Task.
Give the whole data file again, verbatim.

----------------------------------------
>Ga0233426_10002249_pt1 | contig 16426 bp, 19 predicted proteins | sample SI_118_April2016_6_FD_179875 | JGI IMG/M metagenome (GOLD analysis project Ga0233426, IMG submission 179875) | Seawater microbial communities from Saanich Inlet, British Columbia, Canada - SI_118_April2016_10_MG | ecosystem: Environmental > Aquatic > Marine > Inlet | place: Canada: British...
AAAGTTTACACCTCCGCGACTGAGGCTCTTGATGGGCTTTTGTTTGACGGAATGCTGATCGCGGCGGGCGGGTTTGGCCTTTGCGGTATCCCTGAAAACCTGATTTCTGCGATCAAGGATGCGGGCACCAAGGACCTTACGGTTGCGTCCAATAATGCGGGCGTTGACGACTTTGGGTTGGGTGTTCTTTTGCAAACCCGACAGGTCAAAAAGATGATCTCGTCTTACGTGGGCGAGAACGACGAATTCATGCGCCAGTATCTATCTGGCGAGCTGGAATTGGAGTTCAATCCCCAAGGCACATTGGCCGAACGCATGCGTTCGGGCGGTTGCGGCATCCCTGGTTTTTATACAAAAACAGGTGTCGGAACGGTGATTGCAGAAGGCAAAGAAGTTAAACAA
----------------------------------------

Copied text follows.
>Ga0233426_10002249_pt1 | contig 16426 bp, 19 predicted proteins | sample SI_118_April2016_6_FD_179875 | JGI IMG/M metagenome (GOLD analysis project Ga0233426, IMG submission 179875) | Seawater microbial communities from Saanich Inlet, British Columbia, Canada - SI_118_April2016_10_MG | ecosystem: Environmental > Aquatic > Marine > Inlet | place: Canada: British...
AAAGTTTACACCTCCGCGACTGAGGCTCTTGATGGGCTTTTGTTTGACGGAATGCTGATCGCGGCGGGCGGGTTTGGCCTTTGCGGTATCCCTGAAAACCTGATTTCTGCGATCAAGGATGCGGGCACCAAGGACCTTACGGTTGCGTCCAATAATGCGGGCGTTGACGACTTTGGGTTGGGTGTTCTTTTGCAAACCCGACAGGTCAAAAAGATGATCTCGTCTTACGTGGGCGAGAACGACGAATTCATGCGCCAGTATCTATCTGGCGAGCTGGAATTGGAGTTCAATCCCCAAGGCACATTGGCCGAACGCATGCGTTCGGGCGGTTGCGGCATCCCTGGTTTTTATACAAAAACAGGTGTCGGAACGGTGATTGCAGAAGGCAAAGAAGTTAAACAA